If you're looking for the easiest way to get going, just use the free Product/Market Fit survey I've created, and simply download, tweak, and email to your customers.
4) The Big Reveal
When you've received enough survey responses, it's time to analyse your findings. The threshold we're looking to cross with this PMF survey is 40% of your respondents (or more) answering "Very disappointed" to the question "How would you feel if you could no longer use [product]?" With a sample size of 50 respondents, that's 20 people.
If over 40% of your surveyed users would be "very disappointed" if they could no longer use your product, you have a great indication that your product is problem-solving and valuable. Though not a guarantee of Product/Market Fit, these factors are a necessary prerequisite to scaling your business.
<40%If you don't manage to hit the Product/Market Fit threshold, don't despair: achieving PMF is a challenge for any new product, and the more innovative and disruptive you are, the harder it will be to validate your direction.
This survey will provide you with a benchmark to compare against future performance. If you've included some open-ended questions in your survey, you can use those responses to dig into the problems that have prevented your customers from really "clicking" with your product.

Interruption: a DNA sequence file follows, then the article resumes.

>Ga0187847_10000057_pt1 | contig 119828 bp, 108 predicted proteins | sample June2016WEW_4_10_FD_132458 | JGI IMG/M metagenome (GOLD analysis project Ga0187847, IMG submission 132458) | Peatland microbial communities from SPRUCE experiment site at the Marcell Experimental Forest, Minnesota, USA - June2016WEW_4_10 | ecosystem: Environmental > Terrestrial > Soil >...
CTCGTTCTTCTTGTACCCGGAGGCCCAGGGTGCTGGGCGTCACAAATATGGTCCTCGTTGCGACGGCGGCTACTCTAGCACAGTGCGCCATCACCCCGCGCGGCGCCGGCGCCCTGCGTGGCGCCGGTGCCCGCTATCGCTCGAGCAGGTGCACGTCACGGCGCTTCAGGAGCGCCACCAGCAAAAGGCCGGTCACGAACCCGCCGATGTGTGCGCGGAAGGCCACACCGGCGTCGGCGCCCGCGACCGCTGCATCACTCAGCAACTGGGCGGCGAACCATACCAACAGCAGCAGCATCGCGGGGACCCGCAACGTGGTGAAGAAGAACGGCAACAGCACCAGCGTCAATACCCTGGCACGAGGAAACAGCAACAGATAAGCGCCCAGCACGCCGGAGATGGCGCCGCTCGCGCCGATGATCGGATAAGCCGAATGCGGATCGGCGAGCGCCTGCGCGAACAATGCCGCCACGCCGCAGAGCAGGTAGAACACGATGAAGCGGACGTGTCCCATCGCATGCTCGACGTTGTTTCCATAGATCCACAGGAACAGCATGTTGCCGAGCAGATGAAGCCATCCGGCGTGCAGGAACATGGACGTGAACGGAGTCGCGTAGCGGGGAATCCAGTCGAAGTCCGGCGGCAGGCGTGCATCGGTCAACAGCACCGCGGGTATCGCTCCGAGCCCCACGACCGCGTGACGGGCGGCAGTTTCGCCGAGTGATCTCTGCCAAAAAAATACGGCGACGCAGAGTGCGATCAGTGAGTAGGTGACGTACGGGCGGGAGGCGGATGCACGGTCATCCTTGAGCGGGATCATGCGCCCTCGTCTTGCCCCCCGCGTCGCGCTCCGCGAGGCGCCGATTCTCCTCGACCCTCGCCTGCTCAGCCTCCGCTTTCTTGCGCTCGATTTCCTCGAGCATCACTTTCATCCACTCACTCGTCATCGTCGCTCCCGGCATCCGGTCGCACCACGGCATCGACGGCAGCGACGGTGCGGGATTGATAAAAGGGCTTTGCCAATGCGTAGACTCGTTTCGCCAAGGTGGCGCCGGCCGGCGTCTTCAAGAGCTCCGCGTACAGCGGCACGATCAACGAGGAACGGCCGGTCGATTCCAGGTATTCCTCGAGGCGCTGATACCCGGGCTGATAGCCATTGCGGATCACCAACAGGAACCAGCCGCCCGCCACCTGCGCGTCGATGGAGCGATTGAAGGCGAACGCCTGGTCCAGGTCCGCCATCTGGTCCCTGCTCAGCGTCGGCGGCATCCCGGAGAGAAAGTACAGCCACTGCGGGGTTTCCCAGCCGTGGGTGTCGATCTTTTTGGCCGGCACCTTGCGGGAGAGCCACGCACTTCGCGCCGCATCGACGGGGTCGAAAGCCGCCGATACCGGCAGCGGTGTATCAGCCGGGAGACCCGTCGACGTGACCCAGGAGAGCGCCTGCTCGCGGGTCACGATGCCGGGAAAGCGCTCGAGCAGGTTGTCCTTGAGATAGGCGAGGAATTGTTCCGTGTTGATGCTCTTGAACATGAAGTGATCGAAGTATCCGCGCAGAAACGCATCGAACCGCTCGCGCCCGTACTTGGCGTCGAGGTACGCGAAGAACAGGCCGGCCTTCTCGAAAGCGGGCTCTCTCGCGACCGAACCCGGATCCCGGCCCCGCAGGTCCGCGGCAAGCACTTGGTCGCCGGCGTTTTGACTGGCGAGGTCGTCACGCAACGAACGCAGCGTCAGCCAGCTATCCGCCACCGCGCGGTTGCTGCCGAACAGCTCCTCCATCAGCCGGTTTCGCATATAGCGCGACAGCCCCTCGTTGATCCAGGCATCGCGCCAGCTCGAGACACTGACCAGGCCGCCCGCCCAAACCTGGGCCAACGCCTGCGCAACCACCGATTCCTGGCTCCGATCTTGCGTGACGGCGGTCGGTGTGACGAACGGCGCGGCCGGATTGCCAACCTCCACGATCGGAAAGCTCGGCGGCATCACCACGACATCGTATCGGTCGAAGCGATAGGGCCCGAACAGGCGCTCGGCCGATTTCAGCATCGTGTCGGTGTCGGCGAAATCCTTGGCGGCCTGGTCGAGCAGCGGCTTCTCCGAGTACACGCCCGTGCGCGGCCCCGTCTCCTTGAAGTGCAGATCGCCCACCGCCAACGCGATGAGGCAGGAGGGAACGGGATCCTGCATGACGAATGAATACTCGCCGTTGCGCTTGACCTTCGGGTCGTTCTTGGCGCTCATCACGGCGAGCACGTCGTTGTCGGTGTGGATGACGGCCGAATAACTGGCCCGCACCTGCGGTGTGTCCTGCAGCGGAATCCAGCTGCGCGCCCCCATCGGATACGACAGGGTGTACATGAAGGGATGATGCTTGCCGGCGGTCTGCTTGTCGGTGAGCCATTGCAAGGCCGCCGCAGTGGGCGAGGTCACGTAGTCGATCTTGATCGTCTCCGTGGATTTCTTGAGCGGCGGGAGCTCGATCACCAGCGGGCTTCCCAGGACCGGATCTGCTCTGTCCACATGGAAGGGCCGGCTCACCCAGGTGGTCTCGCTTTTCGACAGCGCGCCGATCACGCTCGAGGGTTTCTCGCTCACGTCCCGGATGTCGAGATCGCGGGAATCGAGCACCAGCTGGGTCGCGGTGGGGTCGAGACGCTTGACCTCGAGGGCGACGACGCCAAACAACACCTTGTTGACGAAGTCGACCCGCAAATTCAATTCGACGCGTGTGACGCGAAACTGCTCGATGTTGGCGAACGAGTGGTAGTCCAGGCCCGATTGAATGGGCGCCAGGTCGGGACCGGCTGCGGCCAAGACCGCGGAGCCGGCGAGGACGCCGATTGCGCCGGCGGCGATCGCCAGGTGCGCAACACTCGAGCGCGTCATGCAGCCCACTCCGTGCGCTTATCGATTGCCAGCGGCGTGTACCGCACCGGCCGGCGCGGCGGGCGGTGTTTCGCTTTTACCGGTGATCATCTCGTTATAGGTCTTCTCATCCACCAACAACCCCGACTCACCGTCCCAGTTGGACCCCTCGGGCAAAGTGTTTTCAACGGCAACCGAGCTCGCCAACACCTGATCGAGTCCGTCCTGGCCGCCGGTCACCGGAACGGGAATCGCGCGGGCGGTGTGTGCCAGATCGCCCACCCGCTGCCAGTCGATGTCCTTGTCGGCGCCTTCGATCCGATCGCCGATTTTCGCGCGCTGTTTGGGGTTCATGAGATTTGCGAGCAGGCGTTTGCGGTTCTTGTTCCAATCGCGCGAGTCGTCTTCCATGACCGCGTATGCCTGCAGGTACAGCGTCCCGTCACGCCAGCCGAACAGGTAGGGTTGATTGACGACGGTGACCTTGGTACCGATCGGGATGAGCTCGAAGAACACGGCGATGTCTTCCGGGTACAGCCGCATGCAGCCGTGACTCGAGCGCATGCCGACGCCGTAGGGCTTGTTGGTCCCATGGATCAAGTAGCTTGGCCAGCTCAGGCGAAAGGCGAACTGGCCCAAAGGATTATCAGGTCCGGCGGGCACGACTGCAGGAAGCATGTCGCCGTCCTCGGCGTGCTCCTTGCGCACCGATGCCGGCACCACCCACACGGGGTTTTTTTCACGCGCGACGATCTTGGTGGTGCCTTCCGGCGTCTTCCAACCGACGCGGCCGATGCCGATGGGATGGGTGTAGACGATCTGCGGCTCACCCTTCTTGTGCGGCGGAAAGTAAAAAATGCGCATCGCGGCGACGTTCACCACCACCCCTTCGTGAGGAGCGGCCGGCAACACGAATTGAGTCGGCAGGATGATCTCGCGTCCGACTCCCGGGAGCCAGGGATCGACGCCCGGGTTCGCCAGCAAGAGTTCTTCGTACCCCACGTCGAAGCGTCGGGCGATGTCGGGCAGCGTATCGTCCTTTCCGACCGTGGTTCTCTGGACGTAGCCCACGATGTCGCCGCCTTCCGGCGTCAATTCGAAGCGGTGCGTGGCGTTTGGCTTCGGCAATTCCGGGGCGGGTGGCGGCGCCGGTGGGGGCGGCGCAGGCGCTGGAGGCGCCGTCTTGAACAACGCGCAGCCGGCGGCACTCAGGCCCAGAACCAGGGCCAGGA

This 40% benchmark was determined by comparing results across 100s startups.
Those that were above 40% are generally able to sustainably scale the businesses; those significantly below 40% always seem to struggle.Sean Ellis, Survey.io
5) The Next Step
From Sean Ellis' findings, the 40% benchmark is a necessary prerequisite to Product/Market Fit; but, as you might expect from a simple survey question, it doesn't guarantee it.
To increase your confidence in your findings, there are a couple of ways you can augment your survey:
- Combine it with David Cumming's approach to Product/Market Fit: a checklist of 5 characteristics of post-PMF SaaS companies.
- Send a follow-up survey to your respondents to learn more about the motivations behind their choices (this is something I've facilitated in the free template that accompanies this post).
- Analyse the respondents' in-app usage data to try and identify problem areas and sticking-points.
All of this information works together to paint a picture of your Product/Market Fit: but even if you're certain you've hit PMF, this type of proactive customer development work should be an ongoing commitment.
Achieving Product/Market Fit isn't a goal in its own right - but understanding and validating the role your product plays, in your customers' lives and the market as a whole, should be.